The poet’s melodeon

ocean

The poet’s melodeon

How constant this ocean
           gnawing day in day out
at the rock face : at night
           clouds move across the sky
their progress tracked
           by whales who keep
to the shadows cast
           by the moonlight

Blue waters by day
           time barely ruffled in the breeze
curls of light finely shaved
           a virtuoso performance
in which we are all the players
           the crash of cymbals
and the roar of horns
           here at our birthplace

Think of Wallace Stevens
           his obsession with melody
and with number
           his mother’s fingers
on the keyboard
           the silence of his bass voice
as he composed his poetry
           delving deep into his emotions
remembering the blue silk
           the clear warm evenings
the homeliness of life
           the beauty behind every breath
whispers of immortality
           in the mute nights
fitful tracings overlaid
           with love

John Lyons


Revised

The mind takes a break

The mind takes a break

When I am lost
           for words to write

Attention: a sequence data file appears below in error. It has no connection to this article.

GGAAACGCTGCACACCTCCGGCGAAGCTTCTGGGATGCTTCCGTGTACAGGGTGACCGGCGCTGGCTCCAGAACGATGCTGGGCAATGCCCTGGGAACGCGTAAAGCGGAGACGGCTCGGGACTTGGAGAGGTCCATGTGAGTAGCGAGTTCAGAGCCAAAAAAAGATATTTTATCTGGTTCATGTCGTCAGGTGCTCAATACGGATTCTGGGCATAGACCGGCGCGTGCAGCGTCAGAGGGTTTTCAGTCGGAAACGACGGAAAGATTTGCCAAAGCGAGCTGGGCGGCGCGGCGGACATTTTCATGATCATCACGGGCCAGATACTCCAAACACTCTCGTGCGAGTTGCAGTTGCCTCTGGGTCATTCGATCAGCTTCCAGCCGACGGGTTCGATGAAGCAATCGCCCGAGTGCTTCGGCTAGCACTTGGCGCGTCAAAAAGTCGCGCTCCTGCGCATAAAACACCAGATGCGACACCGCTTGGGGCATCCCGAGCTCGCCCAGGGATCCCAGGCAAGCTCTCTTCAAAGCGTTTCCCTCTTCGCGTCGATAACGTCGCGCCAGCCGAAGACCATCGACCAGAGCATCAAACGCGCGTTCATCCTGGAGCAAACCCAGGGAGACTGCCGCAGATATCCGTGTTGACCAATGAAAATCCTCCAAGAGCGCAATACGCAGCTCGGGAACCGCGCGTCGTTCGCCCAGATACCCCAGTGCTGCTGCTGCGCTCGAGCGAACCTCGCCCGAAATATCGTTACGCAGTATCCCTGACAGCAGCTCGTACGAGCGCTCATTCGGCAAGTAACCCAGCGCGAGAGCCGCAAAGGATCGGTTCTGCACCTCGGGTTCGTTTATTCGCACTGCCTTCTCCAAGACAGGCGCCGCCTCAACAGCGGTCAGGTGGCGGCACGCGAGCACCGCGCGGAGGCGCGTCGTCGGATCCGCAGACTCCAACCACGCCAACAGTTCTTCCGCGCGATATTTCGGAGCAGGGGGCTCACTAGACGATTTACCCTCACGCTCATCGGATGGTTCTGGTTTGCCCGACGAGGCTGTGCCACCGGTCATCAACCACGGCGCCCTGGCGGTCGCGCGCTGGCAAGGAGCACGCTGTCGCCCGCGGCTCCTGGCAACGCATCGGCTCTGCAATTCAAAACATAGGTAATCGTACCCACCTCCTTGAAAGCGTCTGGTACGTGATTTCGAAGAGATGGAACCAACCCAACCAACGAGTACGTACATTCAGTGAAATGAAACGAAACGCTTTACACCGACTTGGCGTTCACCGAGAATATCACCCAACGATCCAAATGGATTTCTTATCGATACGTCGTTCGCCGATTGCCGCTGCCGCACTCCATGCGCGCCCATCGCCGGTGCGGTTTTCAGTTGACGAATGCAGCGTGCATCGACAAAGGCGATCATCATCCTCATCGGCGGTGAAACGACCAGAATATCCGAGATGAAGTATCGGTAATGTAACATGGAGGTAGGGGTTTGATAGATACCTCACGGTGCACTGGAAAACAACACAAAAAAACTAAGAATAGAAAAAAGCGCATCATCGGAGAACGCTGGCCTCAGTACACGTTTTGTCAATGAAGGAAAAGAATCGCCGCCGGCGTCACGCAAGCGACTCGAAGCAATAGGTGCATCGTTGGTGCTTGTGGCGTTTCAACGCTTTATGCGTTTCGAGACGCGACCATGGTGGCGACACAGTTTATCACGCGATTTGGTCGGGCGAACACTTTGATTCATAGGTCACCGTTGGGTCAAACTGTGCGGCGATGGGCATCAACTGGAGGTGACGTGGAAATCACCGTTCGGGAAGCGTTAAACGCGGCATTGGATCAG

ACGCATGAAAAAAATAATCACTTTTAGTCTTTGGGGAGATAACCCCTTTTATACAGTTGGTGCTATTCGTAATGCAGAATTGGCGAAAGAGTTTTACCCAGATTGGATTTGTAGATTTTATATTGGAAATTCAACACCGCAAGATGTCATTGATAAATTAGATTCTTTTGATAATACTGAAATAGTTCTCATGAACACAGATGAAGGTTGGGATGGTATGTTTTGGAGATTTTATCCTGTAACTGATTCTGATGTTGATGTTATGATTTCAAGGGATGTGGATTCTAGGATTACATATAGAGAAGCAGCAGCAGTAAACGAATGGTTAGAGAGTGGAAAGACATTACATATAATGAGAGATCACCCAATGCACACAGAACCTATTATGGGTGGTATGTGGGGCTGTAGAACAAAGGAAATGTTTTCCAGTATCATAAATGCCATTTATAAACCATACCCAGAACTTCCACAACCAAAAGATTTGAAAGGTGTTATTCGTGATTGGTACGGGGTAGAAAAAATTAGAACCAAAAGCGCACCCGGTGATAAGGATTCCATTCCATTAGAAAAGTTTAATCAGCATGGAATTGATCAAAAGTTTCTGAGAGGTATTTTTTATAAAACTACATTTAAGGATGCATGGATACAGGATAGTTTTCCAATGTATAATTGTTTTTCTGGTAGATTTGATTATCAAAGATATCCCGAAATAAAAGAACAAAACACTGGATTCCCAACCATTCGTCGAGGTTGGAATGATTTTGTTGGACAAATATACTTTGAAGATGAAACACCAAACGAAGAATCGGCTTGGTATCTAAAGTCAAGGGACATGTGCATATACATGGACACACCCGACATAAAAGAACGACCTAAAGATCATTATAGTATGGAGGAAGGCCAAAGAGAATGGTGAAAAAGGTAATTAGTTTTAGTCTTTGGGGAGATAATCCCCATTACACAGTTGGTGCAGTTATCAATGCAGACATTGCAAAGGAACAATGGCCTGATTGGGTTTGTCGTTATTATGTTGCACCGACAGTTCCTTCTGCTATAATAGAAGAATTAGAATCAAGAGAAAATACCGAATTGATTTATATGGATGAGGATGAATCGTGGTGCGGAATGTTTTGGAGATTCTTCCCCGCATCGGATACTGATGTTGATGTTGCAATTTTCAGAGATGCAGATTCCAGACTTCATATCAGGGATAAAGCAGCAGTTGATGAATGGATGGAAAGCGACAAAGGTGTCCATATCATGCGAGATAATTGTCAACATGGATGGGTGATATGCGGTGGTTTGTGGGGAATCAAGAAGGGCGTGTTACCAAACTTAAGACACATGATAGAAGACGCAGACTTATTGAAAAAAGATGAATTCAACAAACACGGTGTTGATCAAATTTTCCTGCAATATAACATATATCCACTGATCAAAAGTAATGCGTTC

I reach for the poems
           of Wallace Stevens
and allow my mind
           to drift in his obsessions
two figures in the dark night
           the voice of the moment
and the place in which
           he has Florida in his ear
and always the singularity
           of the eye that builds
from what it sees
           a world of the imagination

I think of his restless fingers
           and his rule of thumb :
say it and it shall be
           the conceiving words
from which he constructs
           a composite of reality

Below Key West
           there’re stars I’ve never seen
and on the roof of a rusty barn
           there are buzzards
crouched in anticipation
           there are palm trees
etched against the blue-black sky
           and there is a full moon
with nothing to reveal
           other than itself
Finally there is the sea
           sleeping in silence in the bay
and this silence I tell you 
           is such a welcome serenade

John Lyons